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Monday, October 9, 2017

One Dark Night (1983) review




ONE DARK NIGHT 1983

Meg Tilly (Julie Wells), Melissa Newman (Olivia McKenna), Robin Evans (Carol Mason), Leslie Speights (Kitty), Donald Hotton (Dockstader), E.G. Daily (Leslie Winslow), David Mason Daniels (Steve), Adam West (Allan McKenna)

Directed by Tom McLoughlin

The Short Version: Smack in the middle of slasher country came this intriguing telekinetic ghost flick that, while ambitious in its wacky storytelling, ends up a dull experience in paranormal horror. Totally out of place among the burgeoning popularity of 80s blood and gore, McLoughlin's movie feels more like a TV production till the last fifteen minutes when the payoff finally rises from its tomb. Prior to that, his picture has that British Gothic horror vibe going for it among some other qualities, if only it moved faster than a Romero zombie at high noon. Even at 90 minutes, this is ONE long DARK NIGHT.


The bodies of half a dozen young girls are found in the skid row apartment of a famous, and dead Russian occultist named Raymar. His alienated daughter learns from one of his colleagues that her father had become a sort of psychic vampire who fed off the bioenergy of his victims. Meantime, Julie, a young high school girl wishes to become a member of a sorority known as The Sisters. Her initiation requires she spend the night alone in a spooky mausoleum where Raymar has recently been interred. The few members of the sorority decide to terrorize Julie throughout the night; but what they don't realize is Raymar is slowly reviving himself from the fear of the women trapped inside... and soon to feed off of their lifeforce.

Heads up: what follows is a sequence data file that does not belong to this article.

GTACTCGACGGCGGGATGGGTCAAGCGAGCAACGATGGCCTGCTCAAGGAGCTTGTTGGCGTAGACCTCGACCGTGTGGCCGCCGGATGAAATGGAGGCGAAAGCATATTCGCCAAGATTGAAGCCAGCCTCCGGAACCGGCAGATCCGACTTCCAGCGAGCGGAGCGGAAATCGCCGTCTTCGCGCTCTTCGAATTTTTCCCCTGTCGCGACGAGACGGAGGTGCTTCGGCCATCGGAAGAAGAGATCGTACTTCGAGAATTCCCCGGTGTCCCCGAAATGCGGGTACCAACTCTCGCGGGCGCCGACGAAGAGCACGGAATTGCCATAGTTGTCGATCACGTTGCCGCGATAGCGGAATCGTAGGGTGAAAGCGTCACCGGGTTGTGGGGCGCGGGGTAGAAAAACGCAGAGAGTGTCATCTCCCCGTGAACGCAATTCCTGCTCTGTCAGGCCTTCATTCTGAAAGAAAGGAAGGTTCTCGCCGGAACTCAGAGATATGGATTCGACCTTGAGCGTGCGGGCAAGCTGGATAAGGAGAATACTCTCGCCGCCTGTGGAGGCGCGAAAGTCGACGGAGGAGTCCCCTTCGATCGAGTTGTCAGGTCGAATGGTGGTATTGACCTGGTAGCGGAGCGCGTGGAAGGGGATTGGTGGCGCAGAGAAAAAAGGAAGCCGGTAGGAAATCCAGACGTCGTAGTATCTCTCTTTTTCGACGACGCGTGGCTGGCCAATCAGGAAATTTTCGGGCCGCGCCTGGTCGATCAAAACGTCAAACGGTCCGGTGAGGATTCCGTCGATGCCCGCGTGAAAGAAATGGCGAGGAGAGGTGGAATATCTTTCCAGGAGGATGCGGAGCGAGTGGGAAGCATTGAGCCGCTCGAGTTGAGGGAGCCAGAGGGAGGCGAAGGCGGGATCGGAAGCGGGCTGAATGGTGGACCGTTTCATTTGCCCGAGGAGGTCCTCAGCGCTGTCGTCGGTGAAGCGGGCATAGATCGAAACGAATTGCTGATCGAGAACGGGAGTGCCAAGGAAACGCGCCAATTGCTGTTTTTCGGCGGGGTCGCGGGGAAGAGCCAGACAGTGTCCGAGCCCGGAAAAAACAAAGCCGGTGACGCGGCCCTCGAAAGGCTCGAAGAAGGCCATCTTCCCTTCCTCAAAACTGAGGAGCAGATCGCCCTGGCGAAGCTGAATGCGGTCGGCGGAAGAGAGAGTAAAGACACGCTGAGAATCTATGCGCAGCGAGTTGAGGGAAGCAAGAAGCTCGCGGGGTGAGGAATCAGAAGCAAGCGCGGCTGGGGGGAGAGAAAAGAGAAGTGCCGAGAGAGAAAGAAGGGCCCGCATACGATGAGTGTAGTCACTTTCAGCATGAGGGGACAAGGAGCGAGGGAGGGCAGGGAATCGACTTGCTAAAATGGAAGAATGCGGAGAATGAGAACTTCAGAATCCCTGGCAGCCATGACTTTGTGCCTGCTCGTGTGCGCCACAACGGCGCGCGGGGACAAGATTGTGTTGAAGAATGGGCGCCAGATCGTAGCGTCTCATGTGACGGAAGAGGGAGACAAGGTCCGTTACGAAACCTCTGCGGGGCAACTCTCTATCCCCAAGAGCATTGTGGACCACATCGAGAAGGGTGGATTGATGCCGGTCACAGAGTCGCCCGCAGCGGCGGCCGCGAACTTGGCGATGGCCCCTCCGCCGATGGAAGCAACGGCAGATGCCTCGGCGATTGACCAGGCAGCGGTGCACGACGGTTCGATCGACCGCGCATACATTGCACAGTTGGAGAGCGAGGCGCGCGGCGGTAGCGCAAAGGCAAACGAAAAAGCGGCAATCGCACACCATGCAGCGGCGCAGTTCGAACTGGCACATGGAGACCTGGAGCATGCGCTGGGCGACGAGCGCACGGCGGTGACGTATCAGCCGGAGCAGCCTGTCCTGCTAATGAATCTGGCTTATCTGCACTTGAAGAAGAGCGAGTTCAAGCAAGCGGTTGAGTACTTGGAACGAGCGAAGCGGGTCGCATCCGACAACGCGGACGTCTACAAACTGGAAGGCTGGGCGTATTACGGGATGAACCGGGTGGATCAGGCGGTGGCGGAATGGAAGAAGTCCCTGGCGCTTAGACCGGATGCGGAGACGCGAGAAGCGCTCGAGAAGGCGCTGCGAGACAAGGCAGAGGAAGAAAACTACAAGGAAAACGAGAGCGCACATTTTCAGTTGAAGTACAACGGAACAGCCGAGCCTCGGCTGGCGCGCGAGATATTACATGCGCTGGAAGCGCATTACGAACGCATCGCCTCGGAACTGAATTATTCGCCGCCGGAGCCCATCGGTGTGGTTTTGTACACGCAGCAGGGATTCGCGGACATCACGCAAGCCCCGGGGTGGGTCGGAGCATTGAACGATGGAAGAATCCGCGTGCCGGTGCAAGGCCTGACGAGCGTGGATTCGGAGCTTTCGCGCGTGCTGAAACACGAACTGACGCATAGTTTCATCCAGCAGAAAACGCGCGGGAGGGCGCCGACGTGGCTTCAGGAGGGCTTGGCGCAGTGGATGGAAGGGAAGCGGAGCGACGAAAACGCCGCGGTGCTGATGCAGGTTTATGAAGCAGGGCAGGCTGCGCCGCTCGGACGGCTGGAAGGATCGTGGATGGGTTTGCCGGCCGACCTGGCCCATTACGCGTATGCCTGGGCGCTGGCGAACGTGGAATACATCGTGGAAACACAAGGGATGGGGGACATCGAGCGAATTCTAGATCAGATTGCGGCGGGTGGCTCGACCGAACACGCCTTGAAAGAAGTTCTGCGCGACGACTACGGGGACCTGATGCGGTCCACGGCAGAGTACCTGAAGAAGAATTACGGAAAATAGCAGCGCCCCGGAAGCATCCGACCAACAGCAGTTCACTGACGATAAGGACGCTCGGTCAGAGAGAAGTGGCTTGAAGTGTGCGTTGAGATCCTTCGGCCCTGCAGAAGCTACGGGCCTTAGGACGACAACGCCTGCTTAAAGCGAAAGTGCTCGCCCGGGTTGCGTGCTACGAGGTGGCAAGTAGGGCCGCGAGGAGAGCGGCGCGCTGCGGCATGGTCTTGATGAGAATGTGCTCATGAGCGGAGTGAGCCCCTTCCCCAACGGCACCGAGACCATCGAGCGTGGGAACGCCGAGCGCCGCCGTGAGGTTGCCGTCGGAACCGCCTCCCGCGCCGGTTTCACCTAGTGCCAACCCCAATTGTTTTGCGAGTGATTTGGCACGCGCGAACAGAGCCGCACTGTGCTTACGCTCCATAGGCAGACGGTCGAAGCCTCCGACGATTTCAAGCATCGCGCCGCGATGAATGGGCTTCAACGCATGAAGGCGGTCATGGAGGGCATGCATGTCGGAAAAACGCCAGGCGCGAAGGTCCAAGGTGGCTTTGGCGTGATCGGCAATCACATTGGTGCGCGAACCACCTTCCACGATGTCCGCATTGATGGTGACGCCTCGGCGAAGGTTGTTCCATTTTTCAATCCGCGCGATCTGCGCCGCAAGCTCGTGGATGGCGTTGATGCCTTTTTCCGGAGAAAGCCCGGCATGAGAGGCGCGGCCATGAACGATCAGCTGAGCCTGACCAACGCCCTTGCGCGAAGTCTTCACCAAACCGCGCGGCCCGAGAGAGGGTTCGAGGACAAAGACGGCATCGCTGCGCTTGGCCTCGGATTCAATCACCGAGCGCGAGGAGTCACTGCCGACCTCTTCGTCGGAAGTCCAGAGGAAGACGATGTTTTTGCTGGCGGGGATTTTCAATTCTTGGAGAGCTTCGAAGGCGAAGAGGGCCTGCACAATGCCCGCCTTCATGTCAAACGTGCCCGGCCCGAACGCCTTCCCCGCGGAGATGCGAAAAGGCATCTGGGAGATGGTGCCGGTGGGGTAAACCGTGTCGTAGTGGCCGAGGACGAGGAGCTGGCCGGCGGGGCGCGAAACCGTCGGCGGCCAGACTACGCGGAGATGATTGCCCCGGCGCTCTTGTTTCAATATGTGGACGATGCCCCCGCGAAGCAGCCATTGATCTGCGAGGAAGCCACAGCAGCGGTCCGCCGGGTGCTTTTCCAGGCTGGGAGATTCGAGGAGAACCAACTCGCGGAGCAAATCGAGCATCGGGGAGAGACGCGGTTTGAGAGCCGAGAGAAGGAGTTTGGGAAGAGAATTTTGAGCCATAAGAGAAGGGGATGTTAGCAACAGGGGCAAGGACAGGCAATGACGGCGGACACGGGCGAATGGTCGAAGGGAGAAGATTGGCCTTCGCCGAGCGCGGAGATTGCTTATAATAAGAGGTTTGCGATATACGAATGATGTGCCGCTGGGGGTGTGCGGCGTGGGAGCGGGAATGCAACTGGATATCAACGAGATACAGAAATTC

The slasher boom of the 80s had hit its peak by 1983 and it took director McLoughlin a few more before doing his own interpretation with JASON LIVES: FRIDAY THE 13TH PART VI (1986). Not having a liking for that sort of thing, he co-wrote this peculiar paranormal tale that has become a minor cult item over the years.

McLoughlin's skills were also a writer and even a mime. The latter came in handy prior to his becoming a director when he got inside Tom Burman's mutant bear suit in John Frankenheimer's eco-horror PROPHECY (1979). 


McLoughlin's first feature as a director initially came to life as 'Rest In Peace', but was eventually changed to ONE DARK NIGHT when it hit theaters in 1983. The director and his co-writer Mike Hawes (a gravestone in the opening credits bears his name) were really high on this story; it's not like anything else that was done at the time. The nearest comparison could be PHANTASM (1979) or POLTERGEIST (1982). It has that same otherworldly vibe about it. Unfortunately, there's not enough sustainable metaphysical elements to keep the film's stamina up.


Unfolding like a throwback to the type of horror the British used to make, the film feels more like a glossier Made For TV horror picture than a theatrical one. Interestingly, McLoughlin would go on to a vibrant career directing television pictures. As for ONE DARK NIGHT, its PG rating might repel some viewers, but reward them with some corpse gore during the finale--brief that it is. By comparison, TOURIST TRAP (1979) is PG, but far more frightening than anything in ONE DARK NIGHT. That's really the biggest fault found here is that the pace is as slow as a recently risen corpse. It simply doesn't move. Very little happens till the last 15 minutes. That's not to say McLoughlin's movie isn't free of merit, it's just that the leisurely pace wrecks havoc with what little suspense is derived. At just 90 minutes, it feels more like two hours.